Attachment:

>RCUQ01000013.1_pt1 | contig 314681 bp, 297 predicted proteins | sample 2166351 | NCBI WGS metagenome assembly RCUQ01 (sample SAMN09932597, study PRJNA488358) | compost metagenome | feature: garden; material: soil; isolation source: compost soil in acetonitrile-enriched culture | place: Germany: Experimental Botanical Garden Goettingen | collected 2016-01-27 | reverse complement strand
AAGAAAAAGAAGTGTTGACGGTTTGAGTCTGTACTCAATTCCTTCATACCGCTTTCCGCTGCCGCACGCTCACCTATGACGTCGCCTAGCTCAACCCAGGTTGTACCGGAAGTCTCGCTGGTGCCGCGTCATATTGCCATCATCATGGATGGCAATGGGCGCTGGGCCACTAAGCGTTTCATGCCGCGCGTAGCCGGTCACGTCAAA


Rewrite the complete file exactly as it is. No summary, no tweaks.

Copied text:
>RCUQ01000013.1_pt1 | contig 314681 bp, 297 predicted proteins | sample 2166351 | NCBI WGS metagenome assembly RCUQ01 (sample SAMN09932597, study PRJNA488358) | compost metagenome | feature: garden; material: soil; isolation source: compost soil in acetonitrile-enriched culture | place: Germany: Experimental Botanical Garden Goettingen | collected 2016-01-27 | reverse complement strand
AAGAAAAAGAAGTGTTGACGGTTTGAGTCTGTACTCAATTCCTTCATACCGCTTTCCGCTGCCGCACGCTCACCTATGACGTCGCCTAGCTCAACCCAGGTTGTACCGGAAGTCTCGCTGGTGCCGCGTCATATTGCCATCATCATGGATGGCAATGGGCGCTGGGCCACTAAGCGTTTCATGCCGCGCGTAGCCGGTCACGTCAAA